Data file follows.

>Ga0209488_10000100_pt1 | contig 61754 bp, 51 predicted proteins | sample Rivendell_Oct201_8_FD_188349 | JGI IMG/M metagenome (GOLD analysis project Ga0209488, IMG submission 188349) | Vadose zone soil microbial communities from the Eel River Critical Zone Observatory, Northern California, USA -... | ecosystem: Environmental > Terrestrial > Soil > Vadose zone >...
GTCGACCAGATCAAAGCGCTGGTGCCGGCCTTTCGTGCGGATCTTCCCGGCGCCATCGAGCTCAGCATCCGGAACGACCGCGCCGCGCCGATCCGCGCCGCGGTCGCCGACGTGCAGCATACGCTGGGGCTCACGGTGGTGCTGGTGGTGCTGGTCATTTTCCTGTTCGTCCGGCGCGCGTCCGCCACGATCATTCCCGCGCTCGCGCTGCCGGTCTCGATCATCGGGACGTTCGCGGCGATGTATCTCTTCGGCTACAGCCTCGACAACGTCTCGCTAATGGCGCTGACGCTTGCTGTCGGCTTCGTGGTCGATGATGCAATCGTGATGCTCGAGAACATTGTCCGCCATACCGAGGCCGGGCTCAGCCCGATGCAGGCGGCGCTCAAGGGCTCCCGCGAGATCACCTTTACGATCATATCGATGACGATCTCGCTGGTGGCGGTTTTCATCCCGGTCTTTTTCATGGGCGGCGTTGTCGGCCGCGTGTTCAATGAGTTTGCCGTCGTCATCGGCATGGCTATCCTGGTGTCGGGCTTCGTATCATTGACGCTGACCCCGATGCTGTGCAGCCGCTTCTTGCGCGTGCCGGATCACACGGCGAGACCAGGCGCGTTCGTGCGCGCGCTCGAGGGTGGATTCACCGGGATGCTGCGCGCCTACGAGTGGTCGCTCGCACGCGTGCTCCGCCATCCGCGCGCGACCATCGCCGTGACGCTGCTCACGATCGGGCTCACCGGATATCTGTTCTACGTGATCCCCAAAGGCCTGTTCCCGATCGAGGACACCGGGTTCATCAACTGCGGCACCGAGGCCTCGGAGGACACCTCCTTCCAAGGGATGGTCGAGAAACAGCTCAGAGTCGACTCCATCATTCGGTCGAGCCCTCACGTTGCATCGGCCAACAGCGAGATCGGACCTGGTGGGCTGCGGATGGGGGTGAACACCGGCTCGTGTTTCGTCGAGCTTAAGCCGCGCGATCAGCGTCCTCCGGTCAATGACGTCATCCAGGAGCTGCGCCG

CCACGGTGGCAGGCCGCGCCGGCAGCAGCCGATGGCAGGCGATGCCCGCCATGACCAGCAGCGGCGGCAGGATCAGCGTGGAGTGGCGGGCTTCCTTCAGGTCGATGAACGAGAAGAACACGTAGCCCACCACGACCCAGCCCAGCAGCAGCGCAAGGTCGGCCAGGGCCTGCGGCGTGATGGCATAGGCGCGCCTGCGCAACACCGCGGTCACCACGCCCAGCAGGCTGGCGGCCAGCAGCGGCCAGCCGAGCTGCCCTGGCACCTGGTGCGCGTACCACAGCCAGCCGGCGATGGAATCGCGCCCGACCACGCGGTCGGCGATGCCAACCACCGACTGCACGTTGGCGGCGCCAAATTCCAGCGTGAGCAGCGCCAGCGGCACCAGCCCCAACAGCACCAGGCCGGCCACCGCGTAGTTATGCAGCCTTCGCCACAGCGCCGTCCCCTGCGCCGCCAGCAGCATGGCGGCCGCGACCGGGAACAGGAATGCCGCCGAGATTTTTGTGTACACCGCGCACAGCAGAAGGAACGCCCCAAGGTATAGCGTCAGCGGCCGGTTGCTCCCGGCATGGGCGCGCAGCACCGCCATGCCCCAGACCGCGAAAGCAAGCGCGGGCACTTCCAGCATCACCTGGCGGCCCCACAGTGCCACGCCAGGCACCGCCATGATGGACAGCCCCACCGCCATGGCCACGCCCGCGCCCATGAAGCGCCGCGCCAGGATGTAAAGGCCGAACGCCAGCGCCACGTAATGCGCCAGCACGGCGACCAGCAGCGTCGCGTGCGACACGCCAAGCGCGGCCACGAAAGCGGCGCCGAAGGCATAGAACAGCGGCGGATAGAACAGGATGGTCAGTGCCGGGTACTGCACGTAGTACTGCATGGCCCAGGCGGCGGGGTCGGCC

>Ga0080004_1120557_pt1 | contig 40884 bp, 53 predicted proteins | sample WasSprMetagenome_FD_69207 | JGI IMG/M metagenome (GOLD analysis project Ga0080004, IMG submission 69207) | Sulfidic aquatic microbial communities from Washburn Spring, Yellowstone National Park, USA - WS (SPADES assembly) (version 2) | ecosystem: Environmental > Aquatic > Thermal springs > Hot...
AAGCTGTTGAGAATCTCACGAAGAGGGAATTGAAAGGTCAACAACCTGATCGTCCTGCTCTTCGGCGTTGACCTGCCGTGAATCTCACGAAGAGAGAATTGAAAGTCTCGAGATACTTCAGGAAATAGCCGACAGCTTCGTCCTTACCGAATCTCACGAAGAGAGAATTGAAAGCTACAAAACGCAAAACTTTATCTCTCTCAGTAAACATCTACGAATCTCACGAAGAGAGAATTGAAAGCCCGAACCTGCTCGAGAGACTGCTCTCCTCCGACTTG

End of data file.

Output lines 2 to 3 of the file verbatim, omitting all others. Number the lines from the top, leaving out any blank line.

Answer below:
GTCGACCAGATCAAAGCGCTGGTGCCGGCCTTTCGTGCGGATCTTCCCGGCGCCATCGAGCTCAGCATCCGGAACGACCGCGCCGCGCCGATCCGCGCCGCGGTCGCCGACGTGCAGCATACGCTGGGGCTCACGGTGGTGCTGGTGGTGCTGGTCATTTTCCTGTTCGTCCGGCGCGCGTCCGCCACGATCATTCCCGCGCTCGCGCTGCCGGTCTCGATCATCGGGACGTTCGCGGCGATGTATCTCTTCGGCTACAGCCTCGACAACGTCTCGCTAATGGCGCTGACGCTTGCTGTCGGCTTCGTGGTCGATGATGCAATCGTGATGCTCGAGAACATTGTCCGCCATACCGAGGCCGGGCTCAGCCCGATGCAGGCGGCGCTCAAGGGCTCCCGCGAGATCACCTTTACGATCATATCGATGACGATCTCGCTGGTGGCGGTTTTCATCCCGGTCTTTTTCATGGGCGGCGTTGTCGGCCGCGTGTTCAATGAGTTTGCCGTCGTCATCGGCATGGCTATCCTGGTGTCGGGCTTCGTATCATTGACGCTGACCCCGATGCTGTGCAGCCGCTTCTTGCGCGTGCCGGATCACACGGCGAGACCAGGCGCGTTCGTGCGCGCGCTCGAGGGTGGATTCACCGGGATGCTGCGCGCCTACGAGTGGTCGCTCGCACGCGTGCTCCGCCATCCGCGCGCGACCATCGCCGTGACGCTGCTCACGATCGGGCTCACCGGATATCTGTTCTACGTGATCCCCAAAGGCCTGTTCCCGATCGAGGACACCGGGTTCATCAACTGCGGCACCGAGGCCTCGGAGGACACCTCCTTCCAAGGGATGGTCGAGAAACAGCTCAGAGTCGACTCCATCATTCGGTCGAGCCCTCACGTTGCATCGGCCAACAGCGAGATCGGACCTGGTGGGCTGCGGATGGGGGTGAACACCGGCTCGTGTTTCGTCGAGCTTAAGCCGCGCGATCAGCGTCCTCCGGTCAATGACGTCATCCAGGAGCTGCGCCG

CCACGGTGGCAGGCCGCGCCGGCAGCAGCCGATGGCAGGCGATGCCCGCCATGACCAGCAGCGGCGGCAGGATCAGCGTGGAGTGGCGGGCTTCCTTCAGGTCGATGAACGAGAAGAACACGTAGCCCACCACGACCCAGCCCAGCAGCAGCGCAAGGTCGGCCAGGGCCTGCGGCGTGATGGCATAGGCGCGCCTGCGCAACACCGCGGTCACCACGCCCAGCAGGCTGGCGGCCAGCAGCGGCCAGCCGAGCTGCCCTGGCACCTGGTGCGCGTACCACAGCCAGCCGGCGATGGAATCGCGCCCGACCACGCGGTCGGCGATGCCAACCACCGACTGCACGTTGGCGGCGCCAAATTCCAGCGTGAGCAGCGCCAGCGGCACCAGCCCCAACAGCACCAGGCCGGCCACCGCGTAGTTATGCAGCCTTCGCCACAGCGCCGTCCCCTGCGCCGCCAGCAGCATGGCGGCCGCGACCGGGAACAGGAATGCCGCCGAGATTTTTGTGTACACCGCGCACAGCAGAAGGAACGCCCCAAGGTATAGCGTCAGCGGCCGGTTGCTCCCGGCATGGGCGCGCAGCACCGCCATGCCCCAGACCGCGAAAGCAAGCGCGGGCACTTCCAGCATCACCTGGCGGCCCCACAGTGCCACGCCAGGCACCGCCATGATGGACAGCCCCACCGCCATGGCCACGCCCGCGCCCATGAAGCGCCGCGCCAGGATGTAAAGGCCGAACGCCAGCGCCACGTAATGCGCCAGCACGGCGACCAGCAGCGTCGCGTGCGACACGCCAAGCGCGGCCACGAAAGCGGCGCCGAAGGCATAGAACAGCGGCGGATAGAACAGGATGGTCAGTGCCGGGTACTGCACGTAGTACTGCATGGCCCAGGCGGCGGGGTCGGCC